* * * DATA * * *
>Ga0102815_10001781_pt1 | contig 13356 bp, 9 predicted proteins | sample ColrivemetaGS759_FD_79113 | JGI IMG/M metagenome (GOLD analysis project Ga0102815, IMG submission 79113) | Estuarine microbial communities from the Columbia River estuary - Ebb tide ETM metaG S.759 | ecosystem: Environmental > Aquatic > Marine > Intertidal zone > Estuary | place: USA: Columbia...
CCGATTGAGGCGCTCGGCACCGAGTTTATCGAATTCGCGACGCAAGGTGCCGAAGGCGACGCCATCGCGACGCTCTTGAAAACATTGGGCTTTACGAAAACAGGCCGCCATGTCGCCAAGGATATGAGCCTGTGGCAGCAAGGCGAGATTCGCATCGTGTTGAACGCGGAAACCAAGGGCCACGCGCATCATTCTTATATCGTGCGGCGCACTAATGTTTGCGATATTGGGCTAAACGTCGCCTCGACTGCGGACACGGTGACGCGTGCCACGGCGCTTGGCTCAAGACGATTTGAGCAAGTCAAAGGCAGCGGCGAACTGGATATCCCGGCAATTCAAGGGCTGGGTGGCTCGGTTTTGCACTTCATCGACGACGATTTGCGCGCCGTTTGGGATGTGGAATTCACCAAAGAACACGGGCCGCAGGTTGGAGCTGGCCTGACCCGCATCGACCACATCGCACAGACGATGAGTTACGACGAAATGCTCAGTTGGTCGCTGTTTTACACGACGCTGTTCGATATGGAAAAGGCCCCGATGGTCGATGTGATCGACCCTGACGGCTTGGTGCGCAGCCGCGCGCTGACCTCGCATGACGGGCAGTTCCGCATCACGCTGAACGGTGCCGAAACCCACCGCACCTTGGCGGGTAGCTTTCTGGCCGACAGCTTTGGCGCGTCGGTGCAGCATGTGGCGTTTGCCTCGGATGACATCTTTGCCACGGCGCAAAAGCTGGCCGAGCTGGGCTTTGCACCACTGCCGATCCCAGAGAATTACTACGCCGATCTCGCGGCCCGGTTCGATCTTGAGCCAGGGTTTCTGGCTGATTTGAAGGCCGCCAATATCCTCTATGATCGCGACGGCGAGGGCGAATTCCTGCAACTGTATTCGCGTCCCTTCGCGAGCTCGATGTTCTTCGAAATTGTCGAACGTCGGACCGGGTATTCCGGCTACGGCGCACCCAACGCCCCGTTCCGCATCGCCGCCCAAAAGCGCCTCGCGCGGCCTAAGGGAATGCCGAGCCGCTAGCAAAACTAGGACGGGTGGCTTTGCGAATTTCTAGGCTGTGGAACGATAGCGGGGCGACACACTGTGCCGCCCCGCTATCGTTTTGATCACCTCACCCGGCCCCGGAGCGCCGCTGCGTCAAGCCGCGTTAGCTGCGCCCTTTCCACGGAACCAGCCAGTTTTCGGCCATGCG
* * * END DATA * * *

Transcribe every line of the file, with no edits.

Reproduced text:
>Ga0102815_10001781_pt1 | contig 13356 bp, 9 predicted proteins | sample ColrivemetaGS759_FD_79113 | JGI IMG/M metagenome (GOLD analysis project Ga0102815, IMG submission 79113) | Estuarine microbial communities from the Columbia River estuary - Ebb tide ETM metaG S.759 | ecosystem: Environmental > Aquatic > Marine > Intertidal zone > Estuary | place: USA: Columbia...
CCGATTGAGGCGCTCGGCACCGAGTTTATCGAATTCGCGACGCAAGGTGCCGAAGGCGACGCCATCGCGACGCTCTTGAAAACATTGGGCTTTACGAAAACAGGCCGCCATGTCGCCAAGGATATGAGCCTGTGGCAGCAAGGCGAGATTCGCATCGTGTTGAACGCGGAAACCAAGGGCCACGCGCATCATTCTTATATCGTGCGGCGCACTAATGTTTGCGATATTGGGCTAAACGTCGCCTCGACTGCGGACACGGTGACGCGTGCCACGGCGCTTGGCTCAAGACGATTTGAGCAAGTCAAAGGCAGCGGCGAACTGGATATCCCGGCAATTCAAGGGCTGGGTGGCTCGGTTTTGCACTTCATCGACGACGATTTGCGCGCCGTTTGGGATGTGGAATTCACCAAAGAACACGGGCCGCAGGTTGGAGCTGGCCTGACCCGCATCGACCACATCGCACAGACGATGAGTTACGACGAAATGCTCAGTTGGTCGCTGTTTTACACGACGCTGTTCGATATGGAAAAGGCCCCGATGGTCGATGTGATCGACCCTGACGGCTTGGTGCGCAGCCGCGCGCTGACCTCGCATGACGGGCAGTTCCGCATCACGCTGAACGGTGCCGAAACCCACCGCACCTTGGCGGGTAGCTTTCTGGCCGACAGCTTTGGCGCGTCGGTGCAGCATGTGGCGTTTGCCTCGGATGACATCTTTGCCACGGCGCAAAAGCTGGCCGAGCTGGGCTTTGCACCACTGCCGATCCCAGAGAATTACTACGCCGATCTCGCGGCCCGGTTCGATCTTGAGCCAGGGTTTCTGGCTGATTTGAAGGCCGCCAATATCCTCTATGATCGCGACGGCGAGGGCGAATTCCTGCAACTGTATTCGCGTCCCTTCGCGAGCTCGATGTTCTTCGAAATTGTCGAACGTCGGACCGGGTATTCCGGCTACGGCGCACCCAACGCCCCGTTCCGCATCGCCGCCCAAAAGCGCCTCGCGCGGCCTAAGGGAATGCCGAGCCGCTAGCAAAACTAGGACGGGTGGCTTTGCGAATTTCTAGGCTGTGGAACGATAGCGGGGCGACACACTGTGCCGCCCCGCTATCGTTTTGATCACCTCACCCGGCCCCGGAGCGCCGCTGCGTCAAGCCGCGTTAGCTGCGCCCTTTCCACGGAACCAGCCAGTTTTCGGCCATGCG